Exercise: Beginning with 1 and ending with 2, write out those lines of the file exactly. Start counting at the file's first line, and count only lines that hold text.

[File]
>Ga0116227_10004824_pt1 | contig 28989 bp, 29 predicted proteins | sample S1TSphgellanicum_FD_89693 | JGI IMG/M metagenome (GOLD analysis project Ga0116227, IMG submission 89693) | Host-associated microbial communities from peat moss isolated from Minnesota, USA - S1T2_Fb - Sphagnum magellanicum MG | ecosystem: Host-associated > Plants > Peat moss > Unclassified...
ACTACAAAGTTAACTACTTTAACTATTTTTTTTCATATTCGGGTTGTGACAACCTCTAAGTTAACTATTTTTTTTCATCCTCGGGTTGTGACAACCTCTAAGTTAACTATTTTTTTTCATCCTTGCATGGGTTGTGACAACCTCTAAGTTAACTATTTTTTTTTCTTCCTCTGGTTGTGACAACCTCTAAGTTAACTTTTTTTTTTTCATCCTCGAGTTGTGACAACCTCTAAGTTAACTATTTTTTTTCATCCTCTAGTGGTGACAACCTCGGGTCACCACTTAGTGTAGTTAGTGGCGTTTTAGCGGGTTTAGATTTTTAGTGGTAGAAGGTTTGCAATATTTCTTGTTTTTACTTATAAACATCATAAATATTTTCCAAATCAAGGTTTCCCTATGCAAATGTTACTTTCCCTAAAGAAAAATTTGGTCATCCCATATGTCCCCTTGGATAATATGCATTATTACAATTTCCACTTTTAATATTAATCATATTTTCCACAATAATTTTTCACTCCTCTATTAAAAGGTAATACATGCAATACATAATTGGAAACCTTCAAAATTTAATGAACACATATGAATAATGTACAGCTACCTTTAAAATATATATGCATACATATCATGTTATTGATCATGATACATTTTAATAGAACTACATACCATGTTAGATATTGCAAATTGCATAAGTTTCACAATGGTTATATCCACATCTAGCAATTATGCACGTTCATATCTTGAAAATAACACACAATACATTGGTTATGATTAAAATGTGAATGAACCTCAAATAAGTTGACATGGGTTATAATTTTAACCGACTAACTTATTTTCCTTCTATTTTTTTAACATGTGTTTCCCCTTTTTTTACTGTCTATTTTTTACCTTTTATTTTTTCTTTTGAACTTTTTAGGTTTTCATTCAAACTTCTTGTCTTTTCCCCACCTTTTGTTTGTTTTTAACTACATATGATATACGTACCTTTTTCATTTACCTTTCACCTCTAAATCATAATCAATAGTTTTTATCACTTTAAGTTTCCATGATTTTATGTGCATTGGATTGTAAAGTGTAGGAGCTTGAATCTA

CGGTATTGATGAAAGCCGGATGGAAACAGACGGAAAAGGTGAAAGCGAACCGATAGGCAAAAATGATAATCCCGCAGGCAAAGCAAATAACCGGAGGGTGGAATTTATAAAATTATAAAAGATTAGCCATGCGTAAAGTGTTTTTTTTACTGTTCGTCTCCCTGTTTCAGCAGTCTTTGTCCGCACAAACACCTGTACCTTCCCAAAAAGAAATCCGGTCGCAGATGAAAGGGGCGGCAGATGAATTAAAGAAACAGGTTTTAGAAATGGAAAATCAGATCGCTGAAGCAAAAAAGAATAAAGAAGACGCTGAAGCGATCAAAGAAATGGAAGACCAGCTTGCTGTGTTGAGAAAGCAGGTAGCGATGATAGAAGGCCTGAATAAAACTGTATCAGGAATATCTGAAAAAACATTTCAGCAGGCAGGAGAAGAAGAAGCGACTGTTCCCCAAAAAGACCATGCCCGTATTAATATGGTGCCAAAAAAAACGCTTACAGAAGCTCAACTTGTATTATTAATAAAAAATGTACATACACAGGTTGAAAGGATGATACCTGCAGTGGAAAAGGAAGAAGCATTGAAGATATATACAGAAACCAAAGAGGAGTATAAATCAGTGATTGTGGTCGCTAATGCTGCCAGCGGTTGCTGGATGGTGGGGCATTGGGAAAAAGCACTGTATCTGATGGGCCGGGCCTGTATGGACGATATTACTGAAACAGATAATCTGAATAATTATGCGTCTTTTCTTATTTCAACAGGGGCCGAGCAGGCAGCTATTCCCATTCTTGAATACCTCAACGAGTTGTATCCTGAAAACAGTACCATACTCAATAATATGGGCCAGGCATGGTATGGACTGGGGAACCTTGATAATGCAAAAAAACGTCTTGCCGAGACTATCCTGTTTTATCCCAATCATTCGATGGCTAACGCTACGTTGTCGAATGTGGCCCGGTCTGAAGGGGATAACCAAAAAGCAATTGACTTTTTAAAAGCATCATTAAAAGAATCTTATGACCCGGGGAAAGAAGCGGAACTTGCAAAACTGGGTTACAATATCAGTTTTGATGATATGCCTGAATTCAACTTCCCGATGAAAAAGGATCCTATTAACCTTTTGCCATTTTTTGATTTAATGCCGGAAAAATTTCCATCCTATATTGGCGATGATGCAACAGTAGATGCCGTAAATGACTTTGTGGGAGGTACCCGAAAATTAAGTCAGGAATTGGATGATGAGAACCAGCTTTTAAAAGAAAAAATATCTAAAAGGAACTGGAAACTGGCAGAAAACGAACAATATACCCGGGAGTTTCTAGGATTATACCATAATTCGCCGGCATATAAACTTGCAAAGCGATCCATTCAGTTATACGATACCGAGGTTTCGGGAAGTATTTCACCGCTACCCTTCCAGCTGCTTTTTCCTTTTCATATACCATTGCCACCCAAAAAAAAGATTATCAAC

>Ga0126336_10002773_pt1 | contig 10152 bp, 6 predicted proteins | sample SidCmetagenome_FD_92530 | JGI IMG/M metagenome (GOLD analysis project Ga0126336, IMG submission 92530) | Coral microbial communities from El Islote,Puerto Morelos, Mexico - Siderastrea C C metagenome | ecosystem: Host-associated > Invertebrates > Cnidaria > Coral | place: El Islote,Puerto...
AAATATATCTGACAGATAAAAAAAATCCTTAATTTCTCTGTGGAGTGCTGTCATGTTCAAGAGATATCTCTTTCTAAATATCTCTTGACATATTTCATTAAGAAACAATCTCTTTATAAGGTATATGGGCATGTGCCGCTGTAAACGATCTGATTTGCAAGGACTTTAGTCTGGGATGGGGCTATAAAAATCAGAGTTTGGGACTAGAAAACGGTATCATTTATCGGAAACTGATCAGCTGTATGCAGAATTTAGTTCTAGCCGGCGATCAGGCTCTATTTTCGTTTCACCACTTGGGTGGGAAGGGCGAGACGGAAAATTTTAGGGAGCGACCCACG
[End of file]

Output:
>Ga0116227_10004824_pt1 | contig 28989 bp, 29 predicted proteins | sample S1TSphgellanicum_FD_89693 | JGI IMG/M metagenome (GOLD analysis project Ga0116227, IMG submission 89693) | Host-associated microbial communities from peat moss isolated from Minnesota, USA - S1T2_Fb - Sphagnum magellanicum MG | ecosystem: Host-associated > Plants > Peat moss > Unclassified...
ACTACAAAGTTAACTACTTTAACTATTTTTTTTCATATTCGGGTTGTGACAACCTCTAAGTTAACTATTTTTTTTCATCCTCGGGTTGTGACAACCTCTAAGTTAACTATTTTTTTTCATCCTTGCATGGGTTGTGACAACCTCTAAGTTAACTATTTTTTTTTCTTCCTCTGGTTGTGACAACCTCTAAGTTAACTTTTTTTTTTTCATCCTCGAGTTGTGACAACCTCTAAGTTAACTATTTTTTTTCATCCTCTAGTGGTGACAACCTCGGGTCACCACTTAGTGTAGTTAGTGGCGTTTTAGCGGGTTTAGATTTTTAGTGGTAGAAGGTTTGCAATATTTCTTGTTTTTACTTATAAACATCATAAATATTTTCCAAATCAAGGTTTCCCTATGCAAATGTTACTTTCCCTAAAGAAAAATTTGGTCATCCCATATGTCCCCTTGGATAATATGCATTATTACAATTTCCACTTTTAATATTAATCATATTTTCCACAATAATTTTTCACTCCTCTATTAAAAGGTAATACATGCAATACATAATTGGAAACCTTCAAAATTTAATGAACACATATGAATAATGTACAGCTACCTTTAAAATATATATGCATACATATCATGTTATTGATCATGATACATTTTAATAGAACTACATACCATGTTAGATATTGCAAATTGCATAAGTTTCACAATGGTTATATCCACATCTAGCAATTATGCACGTTCATATCTTGAAAATAACACACAATACATTGGTTATGATTAAAATGTGAATGAACCTCAAATAAGTTGACATGGGTTATAATTTTAACCGACTAACTTATTTTCCTTCTATTTTTTTAACATGTGTTTCCCCTTTTTTTACTGTCTATTTTTTACCTTTTATTTTTTCTTTTGAACTTTTTAGGTTTTCATTCAAACTTCTTGTCTTTTCCCCACCTTTTGTTTGTTTTTAACTACATATGATATACGTACCTTTTTCATTTACCTTTCACCTCTAAATCATAATCAATAGTTTTTATCACTTTAAGTTTCCATGATTTTATGTGCATTGGATTGTAAAGTGTAGGAGCTTGAATCTA